The town of La Linea borders on the British Overseas Territory (colony) of Gibraltar. The advice I had received from reading about Gibraltar and talking to people at home was that taking the car into Gibraltar is not worth doing. First of all the streets in the small city are narrow and not easy to navigate in and secondly there is always a long queue waiting to pass through the customs check on the border.
Driving along the sea boulevard in La Linea we immediately noticed the long line of cars waiting to cross the border. We passed them and found a large underground parking lot a few hundred metres from the border crossing point. We went out into the heat of the day and crossed into Great Britain by just flashing our passports.
The next choice of alternatives faced us when we were about to leave the immigration building. Our initial plan had been to walk the 3 km or so into the centre and take the cable car from Market Square to the top of the mountain. When we arrived I had forgotten that it was also possible to take a bus into the centre.
In any case we were hailed by a person at a counter offering us a guided round-trip of Gibraltar in a minibus. The price was 20 euros per person, we would get the fifth and youngest person for free and we would get the minibus reserved for our group only. The minibus was going to stop at four places in Gibraltar and return us to the border a few hours later.
Gibraltar airport with La Linea in Spain behind it.
Considering the hot weather, the age of the youngest in our party, the content of the tour, the reasonable price and the time we wanted to spend in Gibraltar, we settled for this solution. It is something I would highly recommend to others. Here’s what we experienced in about two hours:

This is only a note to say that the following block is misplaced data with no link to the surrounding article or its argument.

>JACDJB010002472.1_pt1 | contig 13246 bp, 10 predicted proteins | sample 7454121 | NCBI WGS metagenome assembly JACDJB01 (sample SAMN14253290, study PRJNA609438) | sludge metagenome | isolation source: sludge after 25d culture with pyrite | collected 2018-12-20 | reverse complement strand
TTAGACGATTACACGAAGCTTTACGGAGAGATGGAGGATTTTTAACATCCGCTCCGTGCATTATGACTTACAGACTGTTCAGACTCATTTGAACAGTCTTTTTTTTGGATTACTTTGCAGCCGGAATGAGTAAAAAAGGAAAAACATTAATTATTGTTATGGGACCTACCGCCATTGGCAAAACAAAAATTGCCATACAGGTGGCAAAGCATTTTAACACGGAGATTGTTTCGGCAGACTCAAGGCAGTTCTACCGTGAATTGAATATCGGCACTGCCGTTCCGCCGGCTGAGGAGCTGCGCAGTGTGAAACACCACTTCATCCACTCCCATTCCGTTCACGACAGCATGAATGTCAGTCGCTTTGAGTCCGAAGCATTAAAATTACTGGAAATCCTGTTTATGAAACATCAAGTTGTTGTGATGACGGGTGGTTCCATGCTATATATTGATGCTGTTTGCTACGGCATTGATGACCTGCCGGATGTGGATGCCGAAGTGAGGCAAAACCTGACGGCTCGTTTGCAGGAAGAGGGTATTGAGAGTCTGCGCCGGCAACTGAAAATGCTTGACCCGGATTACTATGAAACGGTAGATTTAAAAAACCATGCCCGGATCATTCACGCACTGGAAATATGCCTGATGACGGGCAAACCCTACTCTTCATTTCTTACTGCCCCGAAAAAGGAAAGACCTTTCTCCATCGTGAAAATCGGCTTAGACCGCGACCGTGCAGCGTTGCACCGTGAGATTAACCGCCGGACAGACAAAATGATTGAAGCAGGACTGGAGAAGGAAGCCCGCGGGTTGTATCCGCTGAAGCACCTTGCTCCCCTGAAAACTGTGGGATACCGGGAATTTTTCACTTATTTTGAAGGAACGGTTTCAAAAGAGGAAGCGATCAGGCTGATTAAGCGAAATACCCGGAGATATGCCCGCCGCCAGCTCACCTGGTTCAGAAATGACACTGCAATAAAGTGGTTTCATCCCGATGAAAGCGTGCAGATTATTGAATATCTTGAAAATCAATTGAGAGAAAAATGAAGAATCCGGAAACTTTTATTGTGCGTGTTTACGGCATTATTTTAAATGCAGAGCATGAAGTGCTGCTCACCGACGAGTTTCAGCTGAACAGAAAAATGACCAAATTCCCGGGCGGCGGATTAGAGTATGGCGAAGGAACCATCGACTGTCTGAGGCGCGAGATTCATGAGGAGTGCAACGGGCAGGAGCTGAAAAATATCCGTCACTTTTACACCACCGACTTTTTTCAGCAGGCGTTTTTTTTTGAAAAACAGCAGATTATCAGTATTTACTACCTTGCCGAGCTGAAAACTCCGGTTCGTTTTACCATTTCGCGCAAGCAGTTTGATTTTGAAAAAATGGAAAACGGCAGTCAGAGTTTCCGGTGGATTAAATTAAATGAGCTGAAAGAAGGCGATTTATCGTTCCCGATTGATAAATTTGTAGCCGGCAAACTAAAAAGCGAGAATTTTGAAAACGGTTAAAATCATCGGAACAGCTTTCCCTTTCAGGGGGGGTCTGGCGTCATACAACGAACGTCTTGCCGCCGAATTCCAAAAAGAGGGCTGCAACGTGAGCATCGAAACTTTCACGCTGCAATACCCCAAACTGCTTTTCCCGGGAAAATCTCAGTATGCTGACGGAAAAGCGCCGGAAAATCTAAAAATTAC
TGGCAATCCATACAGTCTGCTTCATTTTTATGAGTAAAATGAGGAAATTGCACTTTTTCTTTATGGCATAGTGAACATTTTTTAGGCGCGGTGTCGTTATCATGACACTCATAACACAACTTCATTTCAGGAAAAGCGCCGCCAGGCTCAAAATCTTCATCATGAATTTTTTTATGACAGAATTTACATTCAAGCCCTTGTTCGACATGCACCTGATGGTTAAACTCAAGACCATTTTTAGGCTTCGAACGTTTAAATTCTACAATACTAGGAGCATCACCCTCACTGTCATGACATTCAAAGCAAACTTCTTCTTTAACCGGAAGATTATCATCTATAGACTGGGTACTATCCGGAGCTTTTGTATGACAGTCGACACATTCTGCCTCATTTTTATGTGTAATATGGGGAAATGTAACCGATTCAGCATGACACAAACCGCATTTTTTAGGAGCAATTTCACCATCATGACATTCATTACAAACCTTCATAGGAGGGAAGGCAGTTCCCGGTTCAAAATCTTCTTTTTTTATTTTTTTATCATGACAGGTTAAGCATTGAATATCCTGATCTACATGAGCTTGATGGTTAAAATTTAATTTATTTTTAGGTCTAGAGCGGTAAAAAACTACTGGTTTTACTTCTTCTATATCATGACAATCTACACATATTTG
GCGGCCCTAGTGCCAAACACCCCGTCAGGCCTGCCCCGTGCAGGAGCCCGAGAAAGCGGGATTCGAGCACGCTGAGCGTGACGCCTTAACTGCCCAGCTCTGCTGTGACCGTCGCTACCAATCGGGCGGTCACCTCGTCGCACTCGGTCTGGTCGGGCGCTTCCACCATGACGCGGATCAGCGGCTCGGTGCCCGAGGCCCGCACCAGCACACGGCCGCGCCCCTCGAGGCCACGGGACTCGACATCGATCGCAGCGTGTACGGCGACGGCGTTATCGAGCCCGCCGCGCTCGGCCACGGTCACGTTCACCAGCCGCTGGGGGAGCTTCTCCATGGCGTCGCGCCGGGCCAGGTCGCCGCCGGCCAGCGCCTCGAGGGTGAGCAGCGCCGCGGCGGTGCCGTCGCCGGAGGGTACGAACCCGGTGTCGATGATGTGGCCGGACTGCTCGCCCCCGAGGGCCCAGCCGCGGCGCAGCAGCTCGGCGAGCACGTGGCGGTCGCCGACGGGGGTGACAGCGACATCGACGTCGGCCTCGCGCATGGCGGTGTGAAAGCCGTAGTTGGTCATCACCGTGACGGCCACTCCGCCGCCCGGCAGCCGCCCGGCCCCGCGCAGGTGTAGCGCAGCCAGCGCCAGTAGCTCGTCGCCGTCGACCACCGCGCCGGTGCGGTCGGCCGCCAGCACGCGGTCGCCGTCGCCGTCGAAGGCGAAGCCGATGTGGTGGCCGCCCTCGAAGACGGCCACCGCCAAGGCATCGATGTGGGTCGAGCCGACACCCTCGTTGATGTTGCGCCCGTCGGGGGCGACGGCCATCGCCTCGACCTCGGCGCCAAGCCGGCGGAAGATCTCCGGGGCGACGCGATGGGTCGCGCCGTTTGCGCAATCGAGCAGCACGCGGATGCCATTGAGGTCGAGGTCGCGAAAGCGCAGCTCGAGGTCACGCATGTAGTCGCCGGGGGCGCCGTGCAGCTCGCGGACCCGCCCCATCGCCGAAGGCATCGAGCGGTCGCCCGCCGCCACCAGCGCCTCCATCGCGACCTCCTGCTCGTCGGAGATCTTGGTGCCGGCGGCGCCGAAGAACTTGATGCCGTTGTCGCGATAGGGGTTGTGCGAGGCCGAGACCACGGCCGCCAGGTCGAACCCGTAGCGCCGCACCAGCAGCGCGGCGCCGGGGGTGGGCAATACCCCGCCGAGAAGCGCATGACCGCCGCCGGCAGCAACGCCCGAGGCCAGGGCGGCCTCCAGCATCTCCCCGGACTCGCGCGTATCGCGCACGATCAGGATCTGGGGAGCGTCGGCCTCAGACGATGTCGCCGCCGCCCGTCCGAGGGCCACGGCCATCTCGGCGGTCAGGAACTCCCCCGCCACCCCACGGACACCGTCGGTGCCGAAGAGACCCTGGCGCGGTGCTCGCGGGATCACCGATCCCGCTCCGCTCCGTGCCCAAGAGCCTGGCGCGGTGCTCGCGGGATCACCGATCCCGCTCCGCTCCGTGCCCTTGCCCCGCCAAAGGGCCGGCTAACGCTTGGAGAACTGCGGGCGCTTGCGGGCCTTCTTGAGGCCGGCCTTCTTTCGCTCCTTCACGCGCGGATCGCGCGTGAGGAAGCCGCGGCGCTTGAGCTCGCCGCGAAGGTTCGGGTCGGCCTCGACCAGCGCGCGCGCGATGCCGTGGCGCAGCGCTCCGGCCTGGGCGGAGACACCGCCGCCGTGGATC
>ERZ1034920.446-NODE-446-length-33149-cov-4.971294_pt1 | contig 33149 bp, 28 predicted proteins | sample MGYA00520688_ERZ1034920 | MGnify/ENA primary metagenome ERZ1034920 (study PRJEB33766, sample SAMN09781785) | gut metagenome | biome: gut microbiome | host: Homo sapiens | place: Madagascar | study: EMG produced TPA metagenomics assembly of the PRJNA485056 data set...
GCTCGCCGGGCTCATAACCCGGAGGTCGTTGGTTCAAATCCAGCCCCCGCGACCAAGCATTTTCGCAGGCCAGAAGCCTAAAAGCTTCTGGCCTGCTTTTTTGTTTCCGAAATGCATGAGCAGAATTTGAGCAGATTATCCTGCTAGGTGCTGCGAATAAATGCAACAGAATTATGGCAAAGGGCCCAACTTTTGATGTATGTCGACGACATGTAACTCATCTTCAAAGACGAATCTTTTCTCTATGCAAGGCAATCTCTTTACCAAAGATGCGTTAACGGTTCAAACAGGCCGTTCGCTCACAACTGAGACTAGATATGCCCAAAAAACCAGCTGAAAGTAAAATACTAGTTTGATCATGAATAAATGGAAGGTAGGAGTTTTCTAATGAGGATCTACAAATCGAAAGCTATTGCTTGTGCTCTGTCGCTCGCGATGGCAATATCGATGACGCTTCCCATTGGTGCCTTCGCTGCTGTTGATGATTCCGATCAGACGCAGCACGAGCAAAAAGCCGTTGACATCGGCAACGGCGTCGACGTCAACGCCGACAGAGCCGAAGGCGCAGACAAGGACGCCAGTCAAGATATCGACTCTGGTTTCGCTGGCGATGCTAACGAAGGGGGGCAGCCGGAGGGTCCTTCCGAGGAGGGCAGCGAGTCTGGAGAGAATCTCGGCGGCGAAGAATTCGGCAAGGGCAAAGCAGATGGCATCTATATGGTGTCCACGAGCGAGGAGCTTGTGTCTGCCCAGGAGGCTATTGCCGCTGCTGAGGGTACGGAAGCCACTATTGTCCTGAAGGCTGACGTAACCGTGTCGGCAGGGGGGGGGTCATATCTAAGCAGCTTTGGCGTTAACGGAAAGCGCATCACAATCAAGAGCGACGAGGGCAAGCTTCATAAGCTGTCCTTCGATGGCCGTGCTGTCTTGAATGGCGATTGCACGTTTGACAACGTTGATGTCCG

The first you notice of Gibraltar is The Rock, the massive limestone ridge towering 426 metres above sea level with vertical cliffs on its northern and eastern sides. It is visible from far away, looming over the densely populated town at its foot.
The second impression you get entering into this largely autonomous British territory is its airport, or rather the runway that you actually cross on foot or wheels right after the border. There was no aircraft landing when we crossed it.
Our third immediate impression was that of our guide’s accent. He claimed he was a British person born and raised in Gibraltar. That is probably correct considering the Gibraltarian-British nationalism he was full of, it’s just that he did not sound British. At all. This is perhaps not so strange after all, as Gibraltar is a cosmopolitan hot-pot combining all sorts of ethnic and religious groups in its population of about 30,000.
We went straight into town and started the climb up the eastern side of the mountain. This is where most buildings are found. As we climbed higher it was easy to notice how big efforts the territory has put up in reclaiming land. Large new housing projects had been constructed in the sea towards the Bay of Algeciras. This is probably another thorn in the eye for the Spanish.
Monkey ready to jump on tourists high above reclaimed land in Gibraltar
The Pillars of Hercules Monument was our first stop.